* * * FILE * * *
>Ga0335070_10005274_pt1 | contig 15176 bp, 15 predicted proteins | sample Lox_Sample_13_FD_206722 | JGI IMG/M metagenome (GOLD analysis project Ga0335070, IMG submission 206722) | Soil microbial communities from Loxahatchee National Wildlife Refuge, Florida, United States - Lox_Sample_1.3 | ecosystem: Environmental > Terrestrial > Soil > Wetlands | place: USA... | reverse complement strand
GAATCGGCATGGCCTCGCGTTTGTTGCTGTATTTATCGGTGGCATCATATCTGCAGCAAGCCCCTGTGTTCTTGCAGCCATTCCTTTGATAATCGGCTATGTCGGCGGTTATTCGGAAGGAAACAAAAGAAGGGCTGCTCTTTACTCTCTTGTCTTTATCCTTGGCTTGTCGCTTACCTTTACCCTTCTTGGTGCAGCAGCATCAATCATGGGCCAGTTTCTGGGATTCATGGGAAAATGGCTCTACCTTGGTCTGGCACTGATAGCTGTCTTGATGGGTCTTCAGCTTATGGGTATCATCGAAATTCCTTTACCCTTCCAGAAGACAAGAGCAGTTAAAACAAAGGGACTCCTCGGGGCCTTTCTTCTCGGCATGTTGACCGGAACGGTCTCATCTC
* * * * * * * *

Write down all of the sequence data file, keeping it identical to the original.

>Ga0335070_10005274_pt1 | contig 15176 bp, 15 predicted proteins | sample Lox_Sample_13_FD_206722 | JGI IMG/M metagenome (GOLD analysis project Ga0335070, IMG submission 206722) | Soil microbial communities from Loxahatchee National Wildlife Refuge, Florida, United States - Lox_Sample_1.3 | ecosystem: Environmental > Terrestrial > Soil > Wetlands | place: USA... | reverse complement strand
GAATCGGCATGGCCTCGCGTTTGTTGCTGTATTTATCGGTGGCATCATATCTGCAGCAAGCCCCTGTGTTCTTGCAGCCATTCCTTTGATAATCGGCTATGTCGGCGGTTATTCGGAAGGAAACAAAAGAAGGGCTGCTCTTTACTCTCTTGTCTTTATCCTTGGCTTGTCGCTTACCTTTACCCTTCTTGGTGCAGCAGCATCAATCATGGGCCAGTTTCTGGGATTCATGGGAAAATGGCTCTACCTTGGTCTGGCACTGATAGCTGTCTTGATGGGTCTTCAGCTTATGGGTATCATCGAAATTCCTTTACCCTTCCAGAAGACAAGAGCAGTTAAAACAAAGGGACTCCTCGGGGCCTTTCTTCTCGGCATGTTGACCGGAACGGTCTCATCTC